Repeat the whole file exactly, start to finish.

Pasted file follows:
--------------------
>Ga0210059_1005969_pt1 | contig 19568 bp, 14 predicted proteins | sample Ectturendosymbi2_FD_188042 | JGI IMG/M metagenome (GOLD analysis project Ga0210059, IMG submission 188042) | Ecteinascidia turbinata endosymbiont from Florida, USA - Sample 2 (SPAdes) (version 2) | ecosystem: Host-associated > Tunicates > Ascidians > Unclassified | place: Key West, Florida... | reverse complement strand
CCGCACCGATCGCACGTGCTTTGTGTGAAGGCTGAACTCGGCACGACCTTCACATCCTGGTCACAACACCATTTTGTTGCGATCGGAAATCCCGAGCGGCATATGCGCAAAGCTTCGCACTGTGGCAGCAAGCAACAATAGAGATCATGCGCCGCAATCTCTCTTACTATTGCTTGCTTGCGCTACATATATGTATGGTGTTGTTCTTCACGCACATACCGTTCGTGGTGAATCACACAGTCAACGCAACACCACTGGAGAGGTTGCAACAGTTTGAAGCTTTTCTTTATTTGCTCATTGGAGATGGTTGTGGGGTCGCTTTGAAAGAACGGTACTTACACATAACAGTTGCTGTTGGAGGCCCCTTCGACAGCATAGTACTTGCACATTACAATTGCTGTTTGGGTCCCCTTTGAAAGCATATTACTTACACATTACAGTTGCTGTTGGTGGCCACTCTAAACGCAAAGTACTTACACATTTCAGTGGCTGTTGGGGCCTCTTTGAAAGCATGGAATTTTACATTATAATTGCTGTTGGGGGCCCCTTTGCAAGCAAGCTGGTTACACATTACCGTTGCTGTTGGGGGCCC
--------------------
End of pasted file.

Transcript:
>Ga0210059_1005969_pt1 | contig 19568 bp, 14 predicted proteins | sample Ectturendosymbi2_FD_188042 | JGI IMG/M metagenome (GOLD analysis project Ga0210059, IMG submission 188042) | Ecteinascidia turbinata endosymbiont from Florida, USA - Sample 2 (SPAdes) (version 2) | ecosystem: Host-associated > Tunicates > Ascidians > Unclassified | place: Key West, Florida... | reverse complement strand
CCGCACCGATCGCACGTGCTTTGTGTGAAGGCTGAACTCGGCACGACCTTCACATCCTGGTCACAACACCATTTTGTTGCGATCGGAAATCCCGAGCGGCATATGCGCAAAGCTTCGCACTGTGGCAGCAAGCAACAATAGAGATCATGCGCCGCAATCTCTCTTACTATTGCTTGCTTGCGCTACATATATGTATGGTGTTGTTCTTCACGCACATACCGTTCGTGGTGAATCACACAGTCAACGCAACACCACTGGAGAGGTTGCAACAGTTTGAAGCTTTTCTTTATTTGCTCATTGGAGATGGTTGTGGGGTCGCTTTGAAAGAACGGTACTTACACATAACAGTTGCTGTTGGAGGCCCCTTCGACAGCATAGTACTTGCACATTACAATTGCTGTTTGGGTCCCCTTTGAAAGCATATTACTTACACATTACAGTTGCTGTTGGTGGCCACTCTAAACGCAAAGTACTTACACATTTCAGTGGCTGTTGGGGCCTCTTTGAAAGCATGGAATTTTACATTATAATTGCTGTTGGGGGCCCCTTTGCAAGCAAGCTGGTTACACATTACCGTTGCTGTTGGGGGCCC